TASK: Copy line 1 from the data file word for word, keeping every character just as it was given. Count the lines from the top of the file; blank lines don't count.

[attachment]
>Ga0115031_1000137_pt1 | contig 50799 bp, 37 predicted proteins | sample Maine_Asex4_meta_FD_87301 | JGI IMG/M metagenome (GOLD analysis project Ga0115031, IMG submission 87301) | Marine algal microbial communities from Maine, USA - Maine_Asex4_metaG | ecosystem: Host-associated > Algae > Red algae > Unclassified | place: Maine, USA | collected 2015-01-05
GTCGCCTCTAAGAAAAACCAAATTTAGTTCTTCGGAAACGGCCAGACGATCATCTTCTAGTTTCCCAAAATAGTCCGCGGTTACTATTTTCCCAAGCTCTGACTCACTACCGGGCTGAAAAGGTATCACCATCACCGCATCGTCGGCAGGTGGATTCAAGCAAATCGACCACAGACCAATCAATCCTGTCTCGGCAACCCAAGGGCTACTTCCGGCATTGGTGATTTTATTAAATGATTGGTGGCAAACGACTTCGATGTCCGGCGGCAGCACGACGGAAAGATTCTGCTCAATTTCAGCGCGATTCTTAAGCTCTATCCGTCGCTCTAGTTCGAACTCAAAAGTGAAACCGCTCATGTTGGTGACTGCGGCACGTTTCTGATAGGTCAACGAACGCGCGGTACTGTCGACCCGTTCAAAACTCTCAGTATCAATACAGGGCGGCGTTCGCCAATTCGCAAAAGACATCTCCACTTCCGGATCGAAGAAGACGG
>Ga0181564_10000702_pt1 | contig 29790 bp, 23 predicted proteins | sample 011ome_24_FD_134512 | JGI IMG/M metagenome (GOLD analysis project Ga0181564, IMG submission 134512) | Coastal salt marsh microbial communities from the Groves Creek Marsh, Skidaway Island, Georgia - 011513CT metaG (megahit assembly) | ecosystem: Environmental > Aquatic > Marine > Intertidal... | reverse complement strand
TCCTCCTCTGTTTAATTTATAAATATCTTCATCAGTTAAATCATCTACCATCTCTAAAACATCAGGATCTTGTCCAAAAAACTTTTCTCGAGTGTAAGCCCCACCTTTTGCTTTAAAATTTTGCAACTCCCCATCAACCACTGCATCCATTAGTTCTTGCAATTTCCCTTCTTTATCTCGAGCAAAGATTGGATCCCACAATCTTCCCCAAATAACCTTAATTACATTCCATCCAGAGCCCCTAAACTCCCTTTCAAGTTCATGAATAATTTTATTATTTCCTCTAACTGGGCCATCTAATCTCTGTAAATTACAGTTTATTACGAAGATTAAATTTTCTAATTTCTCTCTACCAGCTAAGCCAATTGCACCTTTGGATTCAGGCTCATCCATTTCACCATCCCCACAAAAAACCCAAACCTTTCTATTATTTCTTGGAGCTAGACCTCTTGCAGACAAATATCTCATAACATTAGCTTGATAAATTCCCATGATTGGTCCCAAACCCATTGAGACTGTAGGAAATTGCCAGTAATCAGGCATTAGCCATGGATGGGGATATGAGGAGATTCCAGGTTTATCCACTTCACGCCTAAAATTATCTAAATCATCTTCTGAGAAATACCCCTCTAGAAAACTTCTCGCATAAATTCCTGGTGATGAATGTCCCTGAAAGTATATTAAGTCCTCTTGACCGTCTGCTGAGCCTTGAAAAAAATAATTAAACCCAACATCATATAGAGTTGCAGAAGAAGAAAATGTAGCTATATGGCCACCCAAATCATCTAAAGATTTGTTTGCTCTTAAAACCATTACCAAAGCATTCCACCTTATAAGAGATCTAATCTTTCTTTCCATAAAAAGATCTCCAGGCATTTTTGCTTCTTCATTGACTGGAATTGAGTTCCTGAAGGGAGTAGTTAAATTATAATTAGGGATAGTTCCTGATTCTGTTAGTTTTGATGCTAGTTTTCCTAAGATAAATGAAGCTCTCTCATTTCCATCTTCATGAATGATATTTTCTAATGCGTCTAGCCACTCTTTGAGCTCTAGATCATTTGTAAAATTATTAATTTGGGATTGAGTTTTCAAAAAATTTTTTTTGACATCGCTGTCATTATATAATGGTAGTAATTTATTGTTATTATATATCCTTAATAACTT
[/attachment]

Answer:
>Ga0115031_1000137_pt1 | contig 50799 bp, 37 predicted proteins | sample Maine_Asex4_meta_FD_87301 | JGI IMG/M metagenome (GOLD analysis project Ga0115031, IMG submission 87301) | Marine algal microbial communities from Maine, USA - Maine_Asex4_metaG | ecosystem: Host-associated > Algae > Red algae > Unclassified | place: Maine, USA | collected 2015-01-05